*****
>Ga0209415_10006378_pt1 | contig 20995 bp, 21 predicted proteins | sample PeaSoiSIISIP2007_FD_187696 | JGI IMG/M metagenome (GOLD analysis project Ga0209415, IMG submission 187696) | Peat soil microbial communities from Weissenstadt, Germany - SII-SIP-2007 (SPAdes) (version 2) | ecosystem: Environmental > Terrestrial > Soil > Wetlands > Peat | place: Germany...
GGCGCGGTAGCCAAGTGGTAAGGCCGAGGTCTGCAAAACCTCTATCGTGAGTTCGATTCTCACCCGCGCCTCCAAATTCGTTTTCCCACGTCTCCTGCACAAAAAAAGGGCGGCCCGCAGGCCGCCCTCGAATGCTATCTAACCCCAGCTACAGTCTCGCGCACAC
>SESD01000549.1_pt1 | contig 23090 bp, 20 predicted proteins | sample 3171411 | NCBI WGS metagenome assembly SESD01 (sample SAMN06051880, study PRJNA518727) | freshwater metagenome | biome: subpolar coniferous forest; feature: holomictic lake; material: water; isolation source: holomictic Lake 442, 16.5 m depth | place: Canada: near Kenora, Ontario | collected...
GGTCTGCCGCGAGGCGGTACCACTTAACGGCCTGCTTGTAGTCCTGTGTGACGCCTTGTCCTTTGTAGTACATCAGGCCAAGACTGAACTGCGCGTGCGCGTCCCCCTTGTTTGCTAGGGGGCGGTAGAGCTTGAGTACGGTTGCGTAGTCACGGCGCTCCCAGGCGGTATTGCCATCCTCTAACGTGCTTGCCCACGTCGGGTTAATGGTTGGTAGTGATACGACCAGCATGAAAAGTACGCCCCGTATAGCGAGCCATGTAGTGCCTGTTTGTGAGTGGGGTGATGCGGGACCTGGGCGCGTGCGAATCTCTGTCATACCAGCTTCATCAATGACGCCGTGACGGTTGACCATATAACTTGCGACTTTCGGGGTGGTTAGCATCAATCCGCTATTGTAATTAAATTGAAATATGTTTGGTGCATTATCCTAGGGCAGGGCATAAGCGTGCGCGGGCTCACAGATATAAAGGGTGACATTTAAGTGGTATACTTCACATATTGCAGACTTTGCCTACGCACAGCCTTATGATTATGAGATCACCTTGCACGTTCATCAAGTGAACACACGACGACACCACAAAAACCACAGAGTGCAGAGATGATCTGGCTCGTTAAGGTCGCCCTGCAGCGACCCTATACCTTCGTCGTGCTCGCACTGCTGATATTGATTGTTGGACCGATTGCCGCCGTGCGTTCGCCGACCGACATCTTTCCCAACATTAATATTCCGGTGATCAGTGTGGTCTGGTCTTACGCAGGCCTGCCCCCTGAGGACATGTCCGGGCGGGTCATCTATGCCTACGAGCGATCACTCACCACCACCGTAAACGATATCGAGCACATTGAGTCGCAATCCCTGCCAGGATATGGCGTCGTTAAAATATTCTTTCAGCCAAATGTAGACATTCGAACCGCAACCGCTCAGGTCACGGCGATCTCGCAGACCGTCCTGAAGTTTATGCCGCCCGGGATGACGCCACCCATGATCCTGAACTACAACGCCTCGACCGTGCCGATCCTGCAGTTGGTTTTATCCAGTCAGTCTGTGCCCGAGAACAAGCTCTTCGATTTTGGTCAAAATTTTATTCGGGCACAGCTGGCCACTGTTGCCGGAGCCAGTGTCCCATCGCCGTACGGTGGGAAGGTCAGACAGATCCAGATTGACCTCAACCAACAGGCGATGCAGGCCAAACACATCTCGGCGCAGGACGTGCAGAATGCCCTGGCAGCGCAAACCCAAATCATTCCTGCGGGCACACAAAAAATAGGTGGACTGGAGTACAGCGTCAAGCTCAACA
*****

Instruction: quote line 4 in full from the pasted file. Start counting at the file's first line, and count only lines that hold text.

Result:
GGTCTGCCGCGAGGCGGTACCACTTAACGGCCTGCTTGTAGTCCTGTGTGACGCCTTGTCCTTTGTAGTACATCAGGCCAAGACTGAACTGCGCGTGCGCGTCCCCCTTGTTTGCTAGGGGGCGGTAGAGCTTGAGTACGGTTGCGTAGTCACGGCGCTCCCAGGCGGTATTGCCATCCTCTAACGTGCTTGCCCACGTCGGGTTAATGGTTGGTAGTGATACGACCAGCATGAAAAGTACGCCCCGTATAGCGAGCCATGTAGTGCCTGTTTGTGAGTGGGGTGATGCGGGACCTGGGCGCGTGCGAATCTCTGTCATACCAGCTTCATCAATGACGCCGTGACGGTTGACCATATAACTTGCGACTTTCGGGGTGGTTAGCATCAATCCGCTATTGTAATTAAATTGAAATATGTTTGGTGCATTATCCTAGGGCAGGGCATAAGCGTGCGCGGGCTCACAGATATAAAGGGTGACATTTAAGTGGTATACTTCACATATTGCAGACTTTGCCTACGCACAGCCTTATGATTATGAGATCACCTTGCACGTTCATCAAGTGAACACACGACGACACCACAAAAACCACAGAGTGCAGAGATGATCTGGCTCGTTAAGGTCGCCCTGCAGCGACCCTATACCTTCGTCGTGCTCGCACTGCTGATATTGATTGTTGGACCGATTGCCGCCGTGCGTTCGCCGACCGACATCTTTCCCAACATTAATATTCCGGTGATCAGTGTGGTCTGGTCTTACGCAGGCCTGCCCCCTGAGGACATGTCCGGGCGGGTCATCTATGCCTACGAGCGATCACTCACCACCACCGTAAACGATATCGAGCACATTGAGTCGCAATCCCTGCCAGGATATGGCGTCGTTAAAATATTCTTTCAGCCAAATGTAGACATTCGAACCGCAACCGCTCAGGTCACGGCGATCTCGCAGACCGTCCTGAAGTTTATGCCGCCCGGGATGACGCCACCCATGATCCTGAACTACAACGCCTCGACCGTGCCGATCCTGCAGTTGGTTTTATCCAGTCAGTCTGTGCCCGAGAACAAGCTCTTCGATTTTGGTCAAAATTTTATTCGGGCACAGCTGGCCACTGTTGCCGGAGCCAGTGTCCCATCGCCGTACGGTGGGAAGGTCAGACAGATCCAGATTGACCTCAACCAACAGGCGATGCAGGCCAAACACATCTCGGCGCAGGACGTGCAGAATGCCCTGGCAGCGCAAACCCAAATCATTCCTGCGGGCACACAAAAAATAGGTGGACTGGAGTACAGCGTCAAGCTCAACA